Your editor has failed to turn up, blaming a transport strike, and everything
is riding on your shoulders.
It actually happened. Buffett was in London to promote NetJets, his airborne
timeshare business. The editor had agreed to meet him at the Ritz and I was
assigned to accompany him. Buffett’s minders were less than amused when muggins
put in a lone appearance.
But it all turned out fine. Buffett is a charming man and didn’t seem the
least put out. Maybe he thought I was the editor. He struck me as a real gent,
unlike some of the hangers on.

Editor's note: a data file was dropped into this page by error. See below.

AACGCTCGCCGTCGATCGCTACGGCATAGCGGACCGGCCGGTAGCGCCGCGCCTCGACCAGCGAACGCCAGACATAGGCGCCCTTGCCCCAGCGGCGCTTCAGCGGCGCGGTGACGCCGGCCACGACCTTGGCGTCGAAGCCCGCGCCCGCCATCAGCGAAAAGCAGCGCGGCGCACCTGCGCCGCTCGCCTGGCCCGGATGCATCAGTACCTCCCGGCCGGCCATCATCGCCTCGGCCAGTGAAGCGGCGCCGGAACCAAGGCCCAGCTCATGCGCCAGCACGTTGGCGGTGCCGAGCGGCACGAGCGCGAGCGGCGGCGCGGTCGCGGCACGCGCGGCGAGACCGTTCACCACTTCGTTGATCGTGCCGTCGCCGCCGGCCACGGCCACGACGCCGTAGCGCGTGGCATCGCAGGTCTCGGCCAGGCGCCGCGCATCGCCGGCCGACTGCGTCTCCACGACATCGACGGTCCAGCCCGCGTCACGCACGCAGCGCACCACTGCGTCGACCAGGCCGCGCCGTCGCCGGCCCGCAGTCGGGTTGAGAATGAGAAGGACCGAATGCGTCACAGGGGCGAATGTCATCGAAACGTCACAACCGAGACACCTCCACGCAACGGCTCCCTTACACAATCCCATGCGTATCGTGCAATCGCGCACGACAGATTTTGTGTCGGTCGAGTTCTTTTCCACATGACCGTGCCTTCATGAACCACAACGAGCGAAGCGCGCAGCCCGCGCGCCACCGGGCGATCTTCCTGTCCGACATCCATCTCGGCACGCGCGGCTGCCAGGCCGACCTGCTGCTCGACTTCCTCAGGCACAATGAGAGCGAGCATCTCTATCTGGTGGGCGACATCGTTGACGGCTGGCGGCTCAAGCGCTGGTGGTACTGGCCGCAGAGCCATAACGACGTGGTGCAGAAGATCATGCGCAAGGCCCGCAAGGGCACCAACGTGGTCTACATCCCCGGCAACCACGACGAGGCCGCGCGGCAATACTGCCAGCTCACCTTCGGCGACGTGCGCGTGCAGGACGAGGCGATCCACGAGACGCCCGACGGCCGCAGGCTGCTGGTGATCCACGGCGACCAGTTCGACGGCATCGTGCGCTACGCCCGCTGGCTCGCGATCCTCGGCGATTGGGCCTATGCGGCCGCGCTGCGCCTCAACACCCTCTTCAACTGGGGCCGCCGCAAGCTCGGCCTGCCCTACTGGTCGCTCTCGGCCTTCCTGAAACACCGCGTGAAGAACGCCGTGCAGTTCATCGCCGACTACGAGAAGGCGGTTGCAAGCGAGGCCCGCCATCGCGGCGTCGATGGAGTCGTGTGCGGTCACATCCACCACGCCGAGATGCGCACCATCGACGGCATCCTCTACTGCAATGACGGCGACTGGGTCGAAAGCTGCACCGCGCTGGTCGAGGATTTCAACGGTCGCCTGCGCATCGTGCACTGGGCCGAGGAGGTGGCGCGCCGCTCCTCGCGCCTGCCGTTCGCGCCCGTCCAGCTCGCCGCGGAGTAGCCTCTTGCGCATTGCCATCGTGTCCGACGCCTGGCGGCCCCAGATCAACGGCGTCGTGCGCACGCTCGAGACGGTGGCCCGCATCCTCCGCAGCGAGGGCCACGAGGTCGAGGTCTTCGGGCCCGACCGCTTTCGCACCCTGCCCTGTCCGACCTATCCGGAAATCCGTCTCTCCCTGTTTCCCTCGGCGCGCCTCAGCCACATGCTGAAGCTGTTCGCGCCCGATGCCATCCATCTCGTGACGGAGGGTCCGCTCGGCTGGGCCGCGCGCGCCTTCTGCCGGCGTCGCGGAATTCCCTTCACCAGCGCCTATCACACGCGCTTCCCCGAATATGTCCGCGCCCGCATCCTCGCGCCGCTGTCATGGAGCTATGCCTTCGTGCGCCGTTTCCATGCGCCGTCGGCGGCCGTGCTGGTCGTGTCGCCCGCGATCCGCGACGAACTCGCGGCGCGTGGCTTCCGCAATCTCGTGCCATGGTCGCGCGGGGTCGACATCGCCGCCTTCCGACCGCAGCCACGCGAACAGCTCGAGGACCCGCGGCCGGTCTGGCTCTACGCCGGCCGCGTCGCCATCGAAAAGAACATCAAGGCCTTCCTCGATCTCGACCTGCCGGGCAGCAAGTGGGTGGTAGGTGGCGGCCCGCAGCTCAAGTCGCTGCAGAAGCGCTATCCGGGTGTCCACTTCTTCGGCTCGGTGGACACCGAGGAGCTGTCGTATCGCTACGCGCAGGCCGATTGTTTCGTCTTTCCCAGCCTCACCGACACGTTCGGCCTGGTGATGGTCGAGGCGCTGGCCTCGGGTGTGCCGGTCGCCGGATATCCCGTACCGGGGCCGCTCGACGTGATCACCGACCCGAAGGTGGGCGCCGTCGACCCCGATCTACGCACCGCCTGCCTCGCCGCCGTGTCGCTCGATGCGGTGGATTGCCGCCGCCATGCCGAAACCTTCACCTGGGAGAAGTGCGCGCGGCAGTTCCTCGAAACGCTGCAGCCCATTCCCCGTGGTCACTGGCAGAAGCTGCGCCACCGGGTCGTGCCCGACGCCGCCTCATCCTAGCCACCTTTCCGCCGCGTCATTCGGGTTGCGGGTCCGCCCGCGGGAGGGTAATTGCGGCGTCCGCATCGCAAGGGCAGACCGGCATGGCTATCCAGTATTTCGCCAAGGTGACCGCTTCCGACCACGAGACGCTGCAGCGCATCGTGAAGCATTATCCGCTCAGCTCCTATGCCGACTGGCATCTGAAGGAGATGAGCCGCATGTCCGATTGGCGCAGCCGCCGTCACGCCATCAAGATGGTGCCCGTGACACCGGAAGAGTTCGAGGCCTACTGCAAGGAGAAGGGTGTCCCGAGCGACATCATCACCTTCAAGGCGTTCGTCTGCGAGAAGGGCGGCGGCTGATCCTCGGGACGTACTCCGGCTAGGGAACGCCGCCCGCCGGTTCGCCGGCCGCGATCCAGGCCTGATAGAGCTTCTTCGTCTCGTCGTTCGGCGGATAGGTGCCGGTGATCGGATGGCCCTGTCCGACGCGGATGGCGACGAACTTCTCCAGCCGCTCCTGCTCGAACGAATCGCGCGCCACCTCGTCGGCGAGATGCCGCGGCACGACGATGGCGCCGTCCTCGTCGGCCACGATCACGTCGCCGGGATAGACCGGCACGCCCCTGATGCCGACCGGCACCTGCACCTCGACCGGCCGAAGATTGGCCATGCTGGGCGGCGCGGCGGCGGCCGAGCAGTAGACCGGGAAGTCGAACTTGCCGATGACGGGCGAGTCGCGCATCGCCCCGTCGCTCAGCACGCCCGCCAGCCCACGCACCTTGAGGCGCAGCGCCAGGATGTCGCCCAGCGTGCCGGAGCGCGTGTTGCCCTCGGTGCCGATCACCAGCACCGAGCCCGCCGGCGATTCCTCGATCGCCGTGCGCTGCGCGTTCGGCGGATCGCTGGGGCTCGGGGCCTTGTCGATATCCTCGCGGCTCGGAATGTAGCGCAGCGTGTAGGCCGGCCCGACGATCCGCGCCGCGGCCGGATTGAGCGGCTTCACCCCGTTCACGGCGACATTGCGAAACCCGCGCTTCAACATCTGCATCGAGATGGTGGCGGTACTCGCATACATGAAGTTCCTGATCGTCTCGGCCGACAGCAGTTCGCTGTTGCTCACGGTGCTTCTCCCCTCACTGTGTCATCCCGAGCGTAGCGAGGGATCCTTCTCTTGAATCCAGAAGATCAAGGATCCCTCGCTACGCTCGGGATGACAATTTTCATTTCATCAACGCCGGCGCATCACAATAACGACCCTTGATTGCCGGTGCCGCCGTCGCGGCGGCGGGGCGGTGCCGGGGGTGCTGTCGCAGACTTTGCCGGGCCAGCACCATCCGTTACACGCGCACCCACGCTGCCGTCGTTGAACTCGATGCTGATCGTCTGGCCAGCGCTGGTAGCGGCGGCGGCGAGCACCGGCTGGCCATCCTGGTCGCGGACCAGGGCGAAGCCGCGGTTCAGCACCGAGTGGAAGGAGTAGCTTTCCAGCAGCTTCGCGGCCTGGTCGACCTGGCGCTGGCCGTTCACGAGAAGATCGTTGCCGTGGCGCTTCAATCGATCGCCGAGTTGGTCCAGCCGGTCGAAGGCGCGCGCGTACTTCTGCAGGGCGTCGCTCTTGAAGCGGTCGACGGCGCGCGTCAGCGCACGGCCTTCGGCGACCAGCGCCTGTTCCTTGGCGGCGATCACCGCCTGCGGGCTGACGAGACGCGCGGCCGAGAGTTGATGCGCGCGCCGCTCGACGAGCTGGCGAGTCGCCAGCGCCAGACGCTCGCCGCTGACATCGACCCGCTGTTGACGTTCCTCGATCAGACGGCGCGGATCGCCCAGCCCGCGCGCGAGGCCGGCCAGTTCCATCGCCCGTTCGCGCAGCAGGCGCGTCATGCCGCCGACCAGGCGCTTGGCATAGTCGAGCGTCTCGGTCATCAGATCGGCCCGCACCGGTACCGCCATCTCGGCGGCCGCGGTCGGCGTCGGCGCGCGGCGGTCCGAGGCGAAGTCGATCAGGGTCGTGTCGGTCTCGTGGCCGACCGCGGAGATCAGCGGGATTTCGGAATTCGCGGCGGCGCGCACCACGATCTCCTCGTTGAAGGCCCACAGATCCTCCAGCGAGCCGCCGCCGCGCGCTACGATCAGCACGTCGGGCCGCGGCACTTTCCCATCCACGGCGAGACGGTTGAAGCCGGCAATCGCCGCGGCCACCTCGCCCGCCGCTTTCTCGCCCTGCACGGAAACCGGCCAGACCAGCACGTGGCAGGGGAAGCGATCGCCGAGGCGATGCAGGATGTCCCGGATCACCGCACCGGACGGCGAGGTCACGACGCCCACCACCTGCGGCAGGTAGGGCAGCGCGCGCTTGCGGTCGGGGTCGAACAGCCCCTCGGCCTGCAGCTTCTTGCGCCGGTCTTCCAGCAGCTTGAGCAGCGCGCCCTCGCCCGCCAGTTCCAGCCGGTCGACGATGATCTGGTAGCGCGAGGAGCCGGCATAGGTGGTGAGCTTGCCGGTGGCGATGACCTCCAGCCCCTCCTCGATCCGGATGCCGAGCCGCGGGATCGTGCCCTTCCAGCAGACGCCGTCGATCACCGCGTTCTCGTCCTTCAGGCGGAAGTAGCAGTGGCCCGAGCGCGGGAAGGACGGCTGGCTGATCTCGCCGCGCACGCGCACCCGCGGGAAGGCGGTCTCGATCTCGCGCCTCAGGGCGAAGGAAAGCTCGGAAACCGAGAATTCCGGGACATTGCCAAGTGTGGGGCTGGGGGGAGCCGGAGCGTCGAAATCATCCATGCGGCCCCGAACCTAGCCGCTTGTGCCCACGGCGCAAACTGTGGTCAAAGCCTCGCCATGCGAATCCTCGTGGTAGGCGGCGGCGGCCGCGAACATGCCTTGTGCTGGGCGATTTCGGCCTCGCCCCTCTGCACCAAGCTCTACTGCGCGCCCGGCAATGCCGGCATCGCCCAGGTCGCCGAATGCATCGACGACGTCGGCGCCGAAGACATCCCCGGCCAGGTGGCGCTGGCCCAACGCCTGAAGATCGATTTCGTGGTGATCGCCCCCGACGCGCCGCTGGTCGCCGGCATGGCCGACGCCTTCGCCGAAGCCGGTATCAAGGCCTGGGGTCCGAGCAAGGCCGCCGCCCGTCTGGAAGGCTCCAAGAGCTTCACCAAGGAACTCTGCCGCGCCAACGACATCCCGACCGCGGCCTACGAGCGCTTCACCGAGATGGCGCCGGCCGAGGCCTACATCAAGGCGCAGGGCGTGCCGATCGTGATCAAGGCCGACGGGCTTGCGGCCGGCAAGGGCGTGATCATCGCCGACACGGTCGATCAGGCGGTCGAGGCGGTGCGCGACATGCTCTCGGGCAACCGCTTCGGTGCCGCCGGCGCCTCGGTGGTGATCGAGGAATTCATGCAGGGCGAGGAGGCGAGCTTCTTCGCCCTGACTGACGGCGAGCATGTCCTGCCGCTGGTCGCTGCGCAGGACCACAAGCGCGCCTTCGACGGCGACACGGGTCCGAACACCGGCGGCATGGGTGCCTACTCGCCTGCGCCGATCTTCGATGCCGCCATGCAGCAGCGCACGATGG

Just as Tiny Rowland won over an army of small shareholders in Britain, so
Buffett has a mass following among private investors in the US. His folksy,
homespun advice to investing in the stock market has long struck a chord with
Anyone who invested $10,000 in Buffett’s investment vehicle, Berkshire
Hathaway, when he took control in 1965 would today be sitting on a stake worth
more than $50m.
The Buffett mythology has spawned several books about the sage of Omaha and
his methods. In the last few weeks, Random House, the publishing company, paid a
reputed $7m for the US rights to a new tome: The Snowball: How Warren
Buffett Collected Friends, Wisdom and Wealth.
With Jack Welch’s book Winning still in the best-seller list several
months on, the latest Buffett work is sure to be a winner. But don’t put it on
your Christmas list just yet. It won’t be published until 2008.
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